From relief to recovery

The four types of small businesses
July 7 2021

“Small business” is an unhelpfully broad segment. This brief focuses on small businesses with fewer than 100 employees, with the acknowledgement that smaller businesses have experienced particular challenges during the economic crisis.

Collectively, small businesses with fewer than 100 employees constitute 97% of all businesses and account for 49% of U.S. employment.[i] Our analysis draws on a typology created by Karen Mills and Mercedes Delgado to break small employer businesses into four categories based on their industry: Exporters, Local Suppliers, Care, and Main Street.[ii] Depending on the products they provide and the consumers they target, small businesses had differing levels of exposure to the COVID-19-induced economic crisis, will have different growth trajectories during the recovery, and vary in their impact on individual wealth creation, neighborhood revitalization, and regional economic growth.

  • Exporters are the economic base of any regional economy by serving national and global business-to-consumer (B2C) and business-to-business (B2B) markets (e.g., manufacturers, business service providers, and technology companies). One job created in an export business creates two additional jobs in the local economy.[iii] Across a region, this multiplier means that growth in Exporters pulls more individuals into employment, modestly increases real wages for workers employed in the locally serving economy, and decreases overall poverty.[iv] Expansion of these businesses is determined by their ability to innovate and compete in the global economy. Nationwide, there are 1.9 million Exporters with fewer than 100 employees, collectively employing 16.6 million Americans.
  • Local Suppliers sell services to other local businesses, and thus benefit when Exporters induce additional local demand. These businesses often can benefit from contracts and procurement opportunities with larger corporations and anchor institutions such as school systems, hospitals, and governments (e.g., janitorial services, electricians, and security companies). Expansion of these businesses is determined by the growth of Exporters and the region as a whole. About 2 million small Local Suppliers employ 13.1 million workers.
  • Care small businesses provide services that improve health, safety, and quality of life in a local economy (e.g., doctors, dentists, and child care providers). Expansion of these businesses is determined by a region’s population growth and consumer demand. About 800,000 small Care businesses support 7.7 million jobs.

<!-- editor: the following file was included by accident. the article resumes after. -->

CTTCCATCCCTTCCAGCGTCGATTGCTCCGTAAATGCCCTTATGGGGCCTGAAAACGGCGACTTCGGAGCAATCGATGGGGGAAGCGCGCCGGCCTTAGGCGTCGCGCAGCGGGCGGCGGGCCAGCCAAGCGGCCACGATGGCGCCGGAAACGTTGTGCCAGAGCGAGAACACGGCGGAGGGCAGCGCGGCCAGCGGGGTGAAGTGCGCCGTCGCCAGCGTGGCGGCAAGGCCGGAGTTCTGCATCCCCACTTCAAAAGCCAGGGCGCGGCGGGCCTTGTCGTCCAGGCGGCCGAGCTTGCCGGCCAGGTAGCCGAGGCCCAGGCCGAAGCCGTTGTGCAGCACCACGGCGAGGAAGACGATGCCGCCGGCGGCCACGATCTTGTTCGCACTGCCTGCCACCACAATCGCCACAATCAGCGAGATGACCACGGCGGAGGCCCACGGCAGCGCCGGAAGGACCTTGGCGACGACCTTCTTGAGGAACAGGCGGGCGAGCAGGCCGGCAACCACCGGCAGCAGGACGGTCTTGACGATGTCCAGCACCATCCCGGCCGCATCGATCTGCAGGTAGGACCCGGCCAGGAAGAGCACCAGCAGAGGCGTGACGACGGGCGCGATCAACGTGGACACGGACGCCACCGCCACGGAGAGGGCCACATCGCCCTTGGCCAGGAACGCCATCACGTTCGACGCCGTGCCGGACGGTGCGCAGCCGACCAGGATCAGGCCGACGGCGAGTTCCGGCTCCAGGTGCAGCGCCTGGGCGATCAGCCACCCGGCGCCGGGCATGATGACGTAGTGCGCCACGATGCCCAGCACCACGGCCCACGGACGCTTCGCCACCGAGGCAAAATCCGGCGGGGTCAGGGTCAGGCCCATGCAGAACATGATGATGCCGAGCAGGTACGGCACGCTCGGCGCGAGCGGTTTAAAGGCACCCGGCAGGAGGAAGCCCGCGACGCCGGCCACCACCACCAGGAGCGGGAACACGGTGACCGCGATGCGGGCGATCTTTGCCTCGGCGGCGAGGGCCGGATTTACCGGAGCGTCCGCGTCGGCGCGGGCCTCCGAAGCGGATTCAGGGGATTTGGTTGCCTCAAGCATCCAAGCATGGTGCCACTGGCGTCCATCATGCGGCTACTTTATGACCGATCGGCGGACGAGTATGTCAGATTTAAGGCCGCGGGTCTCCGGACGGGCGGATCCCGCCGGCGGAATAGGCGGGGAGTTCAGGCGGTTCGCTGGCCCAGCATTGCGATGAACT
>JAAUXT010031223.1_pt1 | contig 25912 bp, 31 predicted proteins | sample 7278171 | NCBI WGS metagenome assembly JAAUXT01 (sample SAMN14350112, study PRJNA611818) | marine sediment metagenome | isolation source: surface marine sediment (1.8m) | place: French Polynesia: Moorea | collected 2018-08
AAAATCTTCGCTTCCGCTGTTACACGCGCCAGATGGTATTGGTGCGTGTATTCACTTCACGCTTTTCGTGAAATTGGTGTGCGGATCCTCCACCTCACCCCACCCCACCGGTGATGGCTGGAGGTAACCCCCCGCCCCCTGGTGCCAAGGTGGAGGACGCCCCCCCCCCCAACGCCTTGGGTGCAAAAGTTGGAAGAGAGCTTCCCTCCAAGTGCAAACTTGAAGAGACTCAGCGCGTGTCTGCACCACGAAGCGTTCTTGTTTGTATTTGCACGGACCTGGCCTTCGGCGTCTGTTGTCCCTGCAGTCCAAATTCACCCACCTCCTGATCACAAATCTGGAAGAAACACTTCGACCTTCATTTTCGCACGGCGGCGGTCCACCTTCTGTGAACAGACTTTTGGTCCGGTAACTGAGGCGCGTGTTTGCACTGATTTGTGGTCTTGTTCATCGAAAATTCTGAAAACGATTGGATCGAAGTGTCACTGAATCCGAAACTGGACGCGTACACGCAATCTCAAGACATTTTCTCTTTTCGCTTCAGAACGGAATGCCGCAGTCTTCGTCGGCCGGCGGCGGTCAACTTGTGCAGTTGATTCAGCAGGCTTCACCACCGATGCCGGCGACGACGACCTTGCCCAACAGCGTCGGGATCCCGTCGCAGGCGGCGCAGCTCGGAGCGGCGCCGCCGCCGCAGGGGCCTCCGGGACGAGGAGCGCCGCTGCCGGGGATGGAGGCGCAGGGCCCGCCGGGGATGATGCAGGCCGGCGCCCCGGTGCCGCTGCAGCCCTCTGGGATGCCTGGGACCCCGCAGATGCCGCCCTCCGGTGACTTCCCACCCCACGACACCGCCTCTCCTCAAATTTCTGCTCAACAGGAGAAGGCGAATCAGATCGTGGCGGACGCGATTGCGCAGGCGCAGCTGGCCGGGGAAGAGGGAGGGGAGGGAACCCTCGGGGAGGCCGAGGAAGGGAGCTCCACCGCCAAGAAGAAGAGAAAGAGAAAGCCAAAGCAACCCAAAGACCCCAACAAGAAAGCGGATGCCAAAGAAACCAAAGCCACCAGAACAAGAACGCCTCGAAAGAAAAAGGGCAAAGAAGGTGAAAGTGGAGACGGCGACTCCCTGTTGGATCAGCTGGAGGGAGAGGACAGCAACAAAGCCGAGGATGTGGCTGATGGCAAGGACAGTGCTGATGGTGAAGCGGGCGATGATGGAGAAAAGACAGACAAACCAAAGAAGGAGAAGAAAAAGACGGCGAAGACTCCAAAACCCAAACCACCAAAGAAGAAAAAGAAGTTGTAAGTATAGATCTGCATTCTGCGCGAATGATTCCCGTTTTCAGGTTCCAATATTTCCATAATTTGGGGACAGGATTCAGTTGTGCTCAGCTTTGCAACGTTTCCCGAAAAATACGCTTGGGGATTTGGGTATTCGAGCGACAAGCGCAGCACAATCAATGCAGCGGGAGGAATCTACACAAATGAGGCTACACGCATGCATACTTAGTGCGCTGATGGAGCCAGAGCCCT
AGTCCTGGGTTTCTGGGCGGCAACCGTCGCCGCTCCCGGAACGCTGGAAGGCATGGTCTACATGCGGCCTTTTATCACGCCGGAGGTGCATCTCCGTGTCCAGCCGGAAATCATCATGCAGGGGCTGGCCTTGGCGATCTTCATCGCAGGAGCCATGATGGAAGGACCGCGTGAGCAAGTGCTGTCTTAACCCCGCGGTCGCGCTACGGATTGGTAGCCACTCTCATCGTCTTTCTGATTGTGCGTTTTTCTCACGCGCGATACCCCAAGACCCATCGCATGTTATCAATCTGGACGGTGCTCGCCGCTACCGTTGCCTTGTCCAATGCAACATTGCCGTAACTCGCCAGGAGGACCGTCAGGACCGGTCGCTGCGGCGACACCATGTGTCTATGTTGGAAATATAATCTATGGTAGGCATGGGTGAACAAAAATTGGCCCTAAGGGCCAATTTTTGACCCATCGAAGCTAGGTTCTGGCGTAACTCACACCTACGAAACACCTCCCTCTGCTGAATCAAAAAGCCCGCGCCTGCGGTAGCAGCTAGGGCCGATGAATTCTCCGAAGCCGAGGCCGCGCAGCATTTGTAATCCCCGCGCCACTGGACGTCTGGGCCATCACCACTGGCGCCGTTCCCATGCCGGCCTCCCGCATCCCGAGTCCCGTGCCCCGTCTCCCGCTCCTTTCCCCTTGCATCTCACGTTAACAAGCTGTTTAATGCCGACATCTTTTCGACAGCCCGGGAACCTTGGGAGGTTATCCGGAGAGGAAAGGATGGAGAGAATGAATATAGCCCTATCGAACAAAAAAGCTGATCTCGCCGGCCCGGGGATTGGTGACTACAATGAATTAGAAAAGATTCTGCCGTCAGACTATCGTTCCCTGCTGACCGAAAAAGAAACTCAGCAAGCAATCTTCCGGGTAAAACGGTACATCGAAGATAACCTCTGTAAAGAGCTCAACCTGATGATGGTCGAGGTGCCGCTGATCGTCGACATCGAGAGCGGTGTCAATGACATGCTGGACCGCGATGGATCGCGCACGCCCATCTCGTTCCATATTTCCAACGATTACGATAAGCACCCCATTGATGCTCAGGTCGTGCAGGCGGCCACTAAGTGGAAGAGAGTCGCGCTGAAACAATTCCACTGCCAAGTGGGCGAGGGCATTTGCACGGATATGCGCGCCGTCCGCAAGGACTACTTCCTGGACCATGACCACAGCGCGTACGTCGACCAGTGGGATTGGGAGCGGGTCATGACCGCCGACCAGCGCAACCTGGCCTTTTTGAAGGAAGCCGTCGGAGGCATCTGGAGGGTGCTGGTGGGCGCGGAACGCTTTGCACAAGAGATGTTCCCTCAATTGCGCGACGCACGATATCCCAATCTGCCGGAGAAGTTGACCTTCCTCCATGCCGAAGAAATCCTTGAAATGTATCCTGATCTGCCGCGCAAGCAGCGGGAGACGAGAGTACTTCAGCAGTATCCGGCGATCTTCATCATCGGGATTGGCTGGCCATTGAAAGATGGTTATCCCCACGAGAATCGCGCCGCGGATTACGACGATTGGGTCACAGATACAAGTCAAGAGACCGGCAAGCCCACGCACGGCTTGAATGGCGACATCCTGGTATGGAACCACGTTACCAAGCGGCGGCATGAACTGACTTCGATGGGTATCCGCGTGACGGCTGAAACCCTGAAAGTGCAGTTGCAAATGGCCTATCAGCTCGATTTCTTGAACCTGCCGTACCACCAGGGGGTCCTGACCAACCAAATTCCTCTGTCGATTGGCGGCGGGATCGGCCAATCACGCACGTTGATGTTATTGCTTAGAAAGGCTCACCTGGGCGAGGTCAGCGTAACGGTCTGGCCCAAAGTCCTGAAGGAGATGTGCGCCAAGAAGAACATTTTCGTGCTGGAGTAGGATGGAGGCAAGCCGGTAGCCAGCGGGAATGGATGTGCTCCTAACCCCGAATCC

• Main Street small businesses create plentiful and accessible jobs, provide critical quality of life amenities, and anchor neighborhood commercial corridors (e.g., retail stores, restaurants, and entertainment venues). Expansion of these businesses is determined by a region’s population growth and consumer demand. About 3 million Main Street small businesses employ 31.9 million Americans.


[i] Brookings analysis of U.S. Census Bureau County Business Patterns data

[ii] Delgado, Mercedes, and Karen Mills. “A New Categorization of the US Economy: The Role of Supply Chain Industries in Innovation and Economic Performance.” (2017).

[iii] Kemeny, Tom, and Taner Osman. “The wider impacts of high-technology employment: Evidence from US cities.” Research Policy 47.9 (2018): 1729-1740.

[iv] Lee, Neil, and Andrés Rodríguez-Pose. “Entrepreneurship and the fight against poverty in US cities.” Environment and Planning A: Economy and Space (2020): 0308518X20924422.

The Brookings Institution is a nonprofit organization devoted to independent research and policy solutions. Its mission is to conduct high-quality, independent research and, based on that research, to provide innovative, practical recommendations for policymakers and the public. As such, the conclusions and recommendations of any Brookings publication are solely those of its authors, and do not reflect the views of the Institution, its management, or its other scholars.

This report is made possible by the Kresge Foundation and the Shared Prosperity Partnership, for which the authors are deeply appreciative. We also want to thank colleagues who provided valuable feedback on the report: Alan Berube, Annelies Goger, Pam Lewis, Tracy Hadden Loh, Rob Maxim, and Mark Muro. The authors also thank Michael Gaynor for editing, Luisa Zottis for layout and design, Alec Friedhoff for his design of the data interactive, David Lanham for his communications leadership, and Jade Arn and Rowan Bishop for help on outreach.

About the Authors

Joseph Parilla

Joseph Parilla

Fellow – Metropolitan Policy Program
Sifan Liu

Sifan Liu

Senior Research Analyst – Metropolitan Policy Program